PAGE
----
The Cognitive Study of Religiosity and Contemporary Lived Religion: Complementarity as a Methodological Approach

Researching Global Religious Landscapes - A Methodology between Universalism and Particularism - Peter Nynäs

Slawomir Sztajer [+-]
Adam Mickiewicz University, Poznań
Sławomir Sztajer holds a PhD in philosophy from Adam Mickiewicz University, Poznań, Poland, where he is University Professor at the Center of Religious and Comparative Studies. He has published books and articles on religious language, religious cognition, and religious change. Recent publications include Changing Trajectories of Religion and Popular Culture: Cognitive and Anthropological Dimensions (LIT Verlag 2018, co-authored with Jarema Drozdowicz) and Religion and Religiosity in the Processes of Modernization and Globalization (WN UAM 2016, coedited with Zbigniew Drozdowicz).
Rafael Fernández Hart [+-]
Universidad Antonio Ruiz de Montoya, Lima, Peru
Rafael Fernández Hart, PhD, is Professor and Director of the Facultad de Filosofía, Educación y Ciencias Humanas, Universidad Antonio Ruiz de Montoya, Lima, Peru. His research focuses on issues related to the philosophy of religion with a special emphasis on the development of the sacred in contexts of secularization and the links between philosophy, theology, and spirituality. Fernández functioned as local investigator for the YARG project in Peru. Recent publications include “Revelación y religion en Levinas” in Estudios de Filosofía (Vol 57, 2018) and “The Internet, social media, and the critical interrogation of traditional religion among young adults in Peru” with Sidney Castillo Cardenas and Marcus Moberg in Moberg, M. & Sjö, S. 2020. Digital media, young adults, and religion: An international perspective. Abingdon, NY: Routledge.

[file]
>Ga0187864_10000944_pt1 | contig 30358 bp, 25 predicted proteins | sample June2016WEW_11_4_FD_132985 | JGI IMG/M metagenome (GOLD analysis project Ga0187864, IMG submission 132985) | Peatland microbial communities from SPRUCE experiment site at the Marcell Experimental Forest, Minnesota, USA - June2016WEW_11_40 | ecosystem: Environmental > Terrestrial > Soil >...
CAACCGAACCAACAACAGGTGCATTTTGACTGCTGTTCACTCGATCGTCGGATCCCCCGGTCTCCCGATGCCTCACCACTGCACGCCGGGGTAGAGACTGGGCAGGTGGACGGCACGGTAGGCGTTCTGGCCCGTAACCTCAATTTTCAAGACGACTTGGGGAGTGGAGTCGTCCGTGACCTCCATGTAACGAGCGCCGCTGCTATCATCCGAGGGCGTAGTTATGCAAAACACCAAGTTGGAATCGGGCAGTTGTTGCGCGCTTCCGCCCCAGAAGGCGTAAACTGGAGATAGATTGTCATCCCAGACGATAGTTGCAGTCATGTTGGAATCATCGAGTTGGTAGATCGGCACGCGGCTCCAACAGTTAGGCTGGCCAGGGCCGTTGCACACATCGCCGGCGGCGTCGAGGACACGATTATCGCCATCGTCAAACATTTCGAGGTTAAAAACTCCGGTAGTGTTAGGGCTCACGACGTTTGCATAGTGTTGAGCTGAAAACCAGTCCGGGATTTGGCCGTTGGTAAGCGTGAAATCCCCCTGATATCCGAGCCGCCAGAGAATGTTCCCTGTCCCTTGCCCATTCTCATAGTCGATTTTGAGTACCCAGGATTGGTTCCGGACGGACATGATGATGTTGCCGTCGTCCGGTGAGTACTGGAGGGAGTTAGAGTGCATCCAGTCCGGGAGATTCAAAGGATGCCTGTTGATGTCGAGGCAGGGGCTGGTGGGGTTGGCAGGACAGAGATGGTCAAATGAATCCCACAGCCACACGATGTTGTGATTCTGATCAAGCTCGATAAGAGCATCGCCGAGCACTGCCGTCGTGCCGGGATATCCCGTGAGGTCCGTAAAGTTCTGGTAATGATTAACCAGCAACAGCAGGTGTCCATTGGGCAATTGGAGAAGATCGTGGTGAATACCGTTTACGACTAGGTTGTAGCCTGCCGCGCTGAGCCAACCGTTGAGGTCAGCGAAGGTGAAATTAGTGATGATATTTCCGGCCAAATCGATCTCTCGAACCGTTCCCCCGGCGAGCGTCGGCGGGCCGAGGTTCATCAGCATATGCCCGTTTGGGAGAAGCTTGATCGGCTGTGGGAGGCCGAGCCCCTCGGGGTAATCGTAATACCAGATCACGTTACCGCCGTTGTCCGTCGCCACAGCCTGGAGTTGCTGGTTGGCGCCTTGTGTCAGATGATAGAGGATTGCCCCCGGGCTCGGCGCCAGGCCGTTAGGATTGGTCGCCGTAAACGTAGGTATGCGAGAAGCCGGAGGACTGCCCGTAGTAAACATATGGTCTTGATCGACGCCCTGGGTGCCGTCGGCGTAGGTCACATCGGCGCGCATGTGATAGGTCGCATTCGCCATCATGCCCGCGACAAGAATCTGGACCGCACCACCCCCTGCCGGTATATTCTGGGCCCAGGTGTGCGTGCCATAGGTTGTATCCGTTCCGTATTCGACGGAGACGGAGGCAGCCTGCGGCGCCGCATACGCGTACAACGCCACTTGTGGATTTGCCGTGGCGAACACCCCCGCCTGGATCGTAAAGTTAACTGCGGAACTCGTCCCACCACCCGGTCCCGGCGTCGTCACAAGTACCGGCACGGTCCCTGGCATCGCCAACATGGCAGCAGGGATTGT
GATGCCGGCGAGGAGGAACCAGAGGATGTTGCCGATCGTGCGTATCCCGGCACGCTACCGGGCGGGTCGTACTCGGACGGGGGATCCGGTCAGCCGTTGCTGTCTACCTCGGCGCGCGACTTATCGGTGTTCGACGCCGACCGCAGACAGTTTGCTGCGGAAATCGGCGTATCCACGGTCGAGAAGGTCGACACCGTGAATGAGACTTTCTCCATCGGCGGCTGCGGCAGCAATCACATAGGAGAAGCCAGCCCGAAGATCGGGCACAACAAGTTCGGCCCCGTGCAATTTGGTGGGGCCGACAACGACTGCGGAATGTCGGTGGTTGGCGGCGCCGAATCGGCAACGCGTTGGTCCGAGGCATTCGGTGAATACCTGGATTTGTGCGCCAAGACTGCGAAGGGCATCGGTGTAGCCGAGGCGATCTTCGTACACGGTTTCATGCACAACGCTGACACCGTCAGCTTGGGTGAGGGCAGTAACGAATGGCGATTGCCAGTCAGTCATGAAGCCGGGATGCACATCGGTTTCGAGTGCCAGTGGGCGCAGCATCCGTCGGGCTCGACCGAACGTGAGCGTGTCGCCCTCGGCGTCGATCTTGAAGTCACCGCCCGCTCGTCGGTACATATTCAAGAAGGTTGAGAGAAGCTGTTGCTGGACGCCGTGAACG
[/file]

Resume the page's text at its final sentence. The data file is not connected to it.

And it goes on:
Ben-Willie Kwaku Golo [+-]
University of Ghana
Ben-Willie Kwaku Golo (PhD) is a Senior Lecturer in the Department for the Study of Religion, University of Ghana, Legon. He teaches in the areas of theological studies, religion and society, and ecological theology/ethics. Some of his recent publications are "Religious Environmental Stewardship, the Sabbath and Sustainable Futures in Africa: Implications for Sustainability Discourse," Consensus: A Canadian Journal of Public Theology Vol. 41: Issue 1, Article 4. (2020), and “The Contents and Discontents of Internet and Social Media Use in the Religious Lives of Ghanaian Young Adults.” In Marcus Moberg and Sofia Sjo (eds.) Digital Media, Young Adults and Religion: An International Perspective. London: Routledge (2020). Ben-Willie Kwaku Golo was the Local Investigator (LI) for the international research project Young Adults and Religion in a Global Perspective at Åbo Akademi University (ÅAU), Turku, Finland (2014–18).
Sidney Castillo [+-]
University of Helsinki